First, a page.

It is only possible because of Public Interest Litigation that today any person having bona fide interest in the matter can move to the court to compel the authorities to perform its duties and to protect and ensure the social justice to the victims. Now, it is possible to get justice easily irrespective of their economic and social status.

Stockholm Conference which was held in 1972 proved as a boon for environmental legislation. It resulted in the passing of a historical amendment in the Indian Constitution i.e. 42nd Amendment of the Indian Constitution. This amendment led to the insertion of two new articles in Part IV of the Indian Constitution i.e. Article 48A and 51A (g). These articles impose a duty on the state to protect, improve, and to safeguard the environment.

Also, the 42nd Amendment brought a major change as far as from the legislative view. It moved the subject, “Forests” and “Protection of Environment and Wild Life Animals” from State List to Concurrent List. Now both the center and state government can make laws on these subjects.

Courts have used this power of writ jurisdiction to solve many environment-related cases. One of the famous cases was, Bhopal Gas Tragedy[2] in which the court used the principle of absolute liability for the first time under Article 32 of the Indian Constitution.

Judicial Activism

Landmark case laws in Environmental Legislation

M.C. Mehta vs. Union of India[3]

In this case, the Supreme Court highlighted the importance of safeguarding the environment and its protection. The court laid down the foundational stone of the judicial activism related to environmental legislation in this case.

Sachidanand Pandey vs. State of West Bengal[4]

In this case, the Supreme Court recognized the role of the Directive Principle of State policy in the environmental matter especially in the noble light of Articles 48A and 51A(g) of the Indian Constitution.

T. Damodar Rao vs. The Special Officer, Municipal Corporation of Hyderabad[5]

In this case, it is given that Article 48(A) although it was inserted in part IV of the constitution; this case imposed a duty on the court to treat this article as an obligation and necessity for safeguarding the environment. Judges are under compulsion to treat this Article as par with fundamental rights.

Doon Valley Case[6]

This case is regarded as one of the first landmarks and renowned cases in the history of environmental legislation. In this case, it was the first time that the court interpreted the environmental issue in the light of fundamental rights. This case invoked the golden rule of Article 14, Article 19, and 21 of the Indian Constitution.

Only in this case, the court recognized the very right to a clean, safe and healthy environment under the garb of (Article 21) of the Indian Constitution that includes the right to life and personal dignity. The Public Interest Litigation petition, in this case, was treated as a writ petition under (Article 32) of the Indian Constitution.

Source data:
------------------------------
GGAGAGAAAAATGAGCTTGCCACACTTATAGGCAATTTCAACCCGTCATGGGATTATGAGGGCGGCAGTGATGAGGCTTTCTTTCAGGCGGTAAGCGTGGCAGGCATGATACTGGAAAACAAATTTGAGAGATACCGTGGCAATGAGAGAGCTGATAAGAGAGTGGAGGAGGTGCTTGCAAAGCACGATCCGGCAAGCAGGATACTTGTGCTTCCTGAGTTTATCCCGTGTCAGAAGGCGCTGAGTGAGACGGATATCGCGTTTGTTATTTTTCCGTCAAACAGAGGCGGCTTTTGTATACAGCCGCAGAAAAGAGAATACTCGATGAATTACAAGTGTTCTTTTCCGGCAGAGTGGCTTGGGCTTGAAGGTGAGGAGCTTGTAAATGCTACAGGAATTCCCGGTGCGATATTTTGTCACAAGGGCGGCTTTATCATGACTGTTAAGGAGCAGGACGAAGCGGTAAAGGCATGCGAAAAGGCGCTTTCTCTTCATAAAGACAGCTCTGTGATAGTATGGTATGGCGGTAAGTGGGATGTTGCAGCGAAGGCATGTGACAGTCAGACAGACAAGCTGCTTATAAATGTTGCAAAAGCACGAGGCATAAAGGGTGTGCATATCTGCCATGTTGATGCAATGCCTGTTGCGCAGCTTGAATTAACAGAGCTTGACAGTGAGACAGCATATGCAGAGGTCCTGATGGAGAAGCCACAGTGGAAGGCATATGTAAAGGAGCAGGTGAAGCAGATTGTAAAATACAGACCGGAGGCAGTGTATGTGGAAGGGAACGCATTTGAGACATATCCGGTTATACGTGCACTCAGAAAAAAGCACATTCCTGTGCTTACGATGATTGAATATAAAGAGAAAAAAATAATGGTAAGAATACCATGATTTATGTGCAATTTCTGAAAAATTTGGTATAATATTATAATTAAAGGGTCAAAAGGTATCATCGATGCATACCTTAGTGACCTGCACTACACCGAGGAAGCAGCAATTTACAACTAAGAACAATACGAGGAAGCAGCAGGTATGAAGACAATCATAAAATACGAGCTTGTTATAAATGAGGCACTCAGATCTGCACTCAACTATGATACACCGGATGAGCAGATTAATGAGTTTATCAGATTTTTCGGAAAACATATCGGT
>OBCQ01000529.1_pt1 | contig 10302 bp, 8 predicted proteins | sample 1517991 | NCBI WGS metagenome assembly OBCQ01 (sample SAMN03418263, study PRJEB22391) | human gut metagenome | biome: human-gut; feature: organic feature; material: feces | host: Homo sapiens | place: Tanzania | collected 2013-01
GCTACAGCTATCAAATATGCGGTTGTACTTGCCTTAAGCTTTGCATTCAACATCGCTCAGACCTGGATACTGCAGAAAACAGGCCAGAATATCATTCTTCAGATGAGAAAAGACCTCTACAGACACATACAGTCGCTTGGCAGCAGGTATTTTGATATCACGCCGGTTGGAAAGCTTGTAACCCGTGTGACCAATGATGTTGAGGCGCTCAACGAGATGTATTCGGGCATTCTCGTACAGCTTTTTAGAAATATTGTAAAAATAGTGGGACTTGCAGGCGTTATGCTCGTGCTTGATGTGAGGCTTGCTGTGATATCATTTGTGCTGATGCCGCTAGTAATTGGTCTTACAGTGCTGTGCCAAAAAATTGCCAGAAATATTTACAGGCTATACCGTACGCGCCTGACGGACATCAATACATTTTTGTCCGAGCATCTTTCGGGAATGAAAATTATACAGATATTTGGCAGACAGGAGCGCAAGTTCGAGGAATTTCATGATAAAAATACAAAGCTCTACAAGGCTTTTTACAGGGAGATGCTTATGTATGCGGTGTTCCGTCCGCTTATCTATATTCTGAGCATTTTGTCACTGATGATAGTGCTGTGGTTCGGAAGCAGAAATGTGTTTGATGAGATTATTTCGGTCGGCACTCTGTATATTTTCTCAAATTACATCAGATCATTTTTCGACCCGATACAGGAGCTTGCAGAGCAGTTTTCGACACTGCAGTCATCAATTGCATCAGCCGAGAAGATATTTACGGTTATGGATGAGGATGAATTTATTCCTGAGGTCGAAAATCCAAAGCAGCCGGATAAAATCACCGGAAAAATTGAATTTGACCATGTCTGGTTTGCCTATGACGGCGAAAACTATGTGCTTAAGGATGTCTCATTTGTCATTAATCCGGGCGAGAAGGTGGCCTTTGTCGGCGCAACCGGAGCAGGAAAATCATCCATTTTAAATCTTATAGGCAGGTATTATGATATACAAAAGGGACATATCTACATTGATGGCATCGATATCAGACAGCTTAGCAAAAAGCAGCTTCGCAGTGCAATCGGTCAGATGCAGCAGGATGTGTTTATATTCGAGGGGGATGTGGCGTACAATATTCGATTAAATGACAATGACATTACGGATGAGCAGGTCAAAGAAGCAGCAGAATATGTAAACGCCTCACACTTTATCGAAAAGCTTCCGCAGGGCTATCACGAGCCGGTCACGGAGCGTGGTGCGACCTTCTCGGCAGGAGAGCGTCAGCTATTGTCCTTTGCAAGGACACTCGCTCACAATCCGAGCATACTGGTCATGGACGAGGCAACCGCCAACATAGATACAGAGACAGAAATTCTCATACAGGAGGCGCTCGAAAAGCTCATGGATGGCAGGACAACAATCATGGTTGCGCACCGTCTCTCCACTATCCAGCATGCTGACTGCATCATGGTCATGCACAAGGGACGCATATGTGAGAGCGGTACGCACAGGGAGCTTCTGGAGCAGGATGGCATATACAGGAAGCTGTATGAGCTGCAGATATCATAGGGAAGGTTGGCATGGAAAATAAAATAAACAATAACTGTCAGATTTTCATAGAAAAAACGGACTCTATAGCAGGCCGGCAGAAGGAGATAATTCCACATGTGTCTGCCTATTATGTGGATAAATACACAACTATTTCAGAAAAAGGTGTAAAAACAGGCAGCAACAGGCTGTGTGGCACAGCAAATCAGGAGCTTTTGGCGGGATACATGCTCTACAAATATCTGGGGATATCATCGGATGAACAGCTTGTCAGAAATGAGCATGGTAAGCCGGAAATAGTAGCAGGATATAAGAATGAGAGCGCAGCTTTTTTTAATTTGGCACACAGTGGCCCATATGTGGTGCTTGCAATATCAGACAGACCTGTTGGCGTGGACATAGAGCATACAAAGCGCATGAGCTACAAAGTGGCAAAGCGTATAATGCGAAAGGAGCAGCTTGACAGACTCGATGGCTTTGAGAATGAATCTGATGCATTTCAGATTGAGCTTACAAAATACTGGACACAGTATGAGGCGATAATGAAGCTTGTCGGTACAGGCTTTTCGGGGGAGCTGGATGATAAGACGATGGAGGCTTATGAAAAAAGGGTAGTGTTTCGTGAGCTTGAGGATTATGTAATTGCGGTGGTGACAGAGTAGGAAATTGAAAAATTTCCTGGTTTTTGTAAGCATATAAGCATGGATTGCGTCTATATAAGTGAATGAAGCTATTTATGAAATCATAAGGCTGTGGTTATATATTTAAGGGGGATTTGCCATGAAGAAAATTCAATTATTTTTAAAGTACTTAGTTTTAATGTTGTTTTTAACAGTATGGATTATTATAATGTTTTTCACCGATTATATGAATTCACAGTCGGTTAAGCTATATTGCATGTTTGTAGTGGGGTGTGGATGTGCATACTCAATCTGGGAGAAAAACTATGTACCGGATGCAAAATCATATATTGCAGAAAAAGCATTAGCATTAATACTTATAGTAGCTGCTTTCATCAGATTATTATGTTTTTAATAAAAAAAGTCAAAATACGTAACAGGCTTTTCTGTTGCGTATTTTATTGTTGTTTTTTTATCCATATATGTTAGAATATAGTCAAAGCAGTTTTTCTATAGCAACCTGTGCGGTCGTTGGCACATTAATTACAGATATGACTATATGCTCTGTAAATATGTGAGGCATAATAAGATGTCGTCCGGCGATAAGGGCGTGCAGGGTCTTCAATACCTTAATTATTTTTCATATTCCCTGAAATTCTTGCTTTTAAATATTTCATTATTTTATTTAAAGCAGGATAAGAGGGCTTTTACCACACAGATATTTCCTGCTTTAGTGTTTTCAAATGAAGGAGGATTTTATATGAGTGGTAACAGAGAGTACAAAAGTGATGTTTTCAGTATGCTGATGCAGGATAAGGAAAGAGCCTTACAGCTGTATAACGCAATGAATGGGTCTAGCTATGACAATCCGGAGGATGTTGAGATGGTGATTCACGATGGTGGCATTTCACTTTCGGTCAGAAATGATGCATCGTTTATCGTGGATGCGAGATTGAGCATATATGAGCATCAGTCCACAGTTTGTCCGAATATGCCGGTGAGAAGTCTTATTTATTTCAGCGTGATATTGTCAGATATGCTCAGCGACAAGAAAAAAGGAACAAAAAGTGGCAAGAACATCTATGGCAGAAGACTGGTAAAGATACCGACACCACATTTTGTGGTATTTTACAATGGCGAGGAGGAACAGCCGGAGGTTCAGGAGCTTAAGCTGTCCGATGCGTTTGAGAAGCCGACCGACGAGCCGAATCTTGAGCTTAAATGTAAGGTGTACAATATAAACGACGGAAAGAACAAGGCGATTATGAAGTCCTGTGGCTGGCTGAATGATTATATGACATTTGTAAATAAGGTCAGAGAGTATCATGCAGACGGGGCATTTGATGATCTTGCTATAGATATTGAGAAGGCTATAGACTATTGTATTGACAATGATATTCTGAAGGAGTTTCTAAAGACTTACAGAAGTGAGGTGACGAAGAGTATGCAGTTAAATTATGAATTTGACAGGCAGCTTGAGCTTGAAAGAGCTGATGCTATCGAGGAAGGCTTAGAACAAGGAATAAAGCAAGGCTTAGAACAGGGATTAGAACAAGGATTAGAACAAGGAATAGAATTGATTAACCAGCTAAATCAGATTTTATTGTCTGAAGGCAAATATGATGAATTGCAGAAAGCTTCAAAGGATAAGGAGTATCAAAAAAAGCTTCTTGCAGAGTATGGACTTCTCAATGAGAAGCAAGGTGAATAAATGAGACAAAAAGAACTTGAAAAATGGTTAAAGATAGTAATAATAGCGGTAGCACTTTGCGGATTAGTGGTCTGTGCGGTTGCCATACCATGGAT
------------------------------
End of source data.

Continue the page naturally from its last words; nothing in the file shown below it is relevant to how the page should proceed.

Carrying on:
Subhash Kumar vs. State of Bihar[7]

In this case, once again it was defined that the right to have a clean and safe environment is an essential part of Article 21 (Right to Life) of the Indian Constitution. Infringement or violation or deprivation of the right to get access to a clean and safe environment can lead to grave consequences. Everyone has the power to directly approach the court and can file a writ petition under (Article 32) or (Article 226) in the Supreme Court and High Court respectively in the Indian Constitution.

People’s Union for Democratic Right vs. Union of India.[8]

In this case, the court gave the verdict that a third party can file for a writ petition on behalf of the aggrieved party in case the aggrieved party is disabled or is unable because of financial and any other reason. Anyone without having a personal interest in the matter can now directly seek relief in the court without having many complications.


In the conclusion, we can conclude that judicial activism developed slowly in terms of environmental matters and it played a crucial role in the development and growth of separate environmental legislation or interface as in India. Environmental jurisprudence has now outshined as a separate field in today’s times.


[1] AIR 24 April 1973

[2] 4 May, 1989

[3] 6 March, 1992

[4] AIR [1987]

[5] AIR [1987] AP 171

[6] AIR [1985] SC 652

[7] AIR [1991] SC 420

[8] [1982] (2) S.C.C. 253

Other References

  1. Amit Singh, ‘Judicial Activism on Environment in India’ (2014) https://papers.ssrn.com/sol3/papers.cfm?abstract_id=2383144 accessed 26 September 2020
  2. Rohan Bagai, ‘Judicial Activism and Environmental Jurisprudence in India’ http://www.legalserviceindia.com/articles/jjj.htm accessed 26 September

If you have any query, feel free to ASK US

You cannot copy content of this page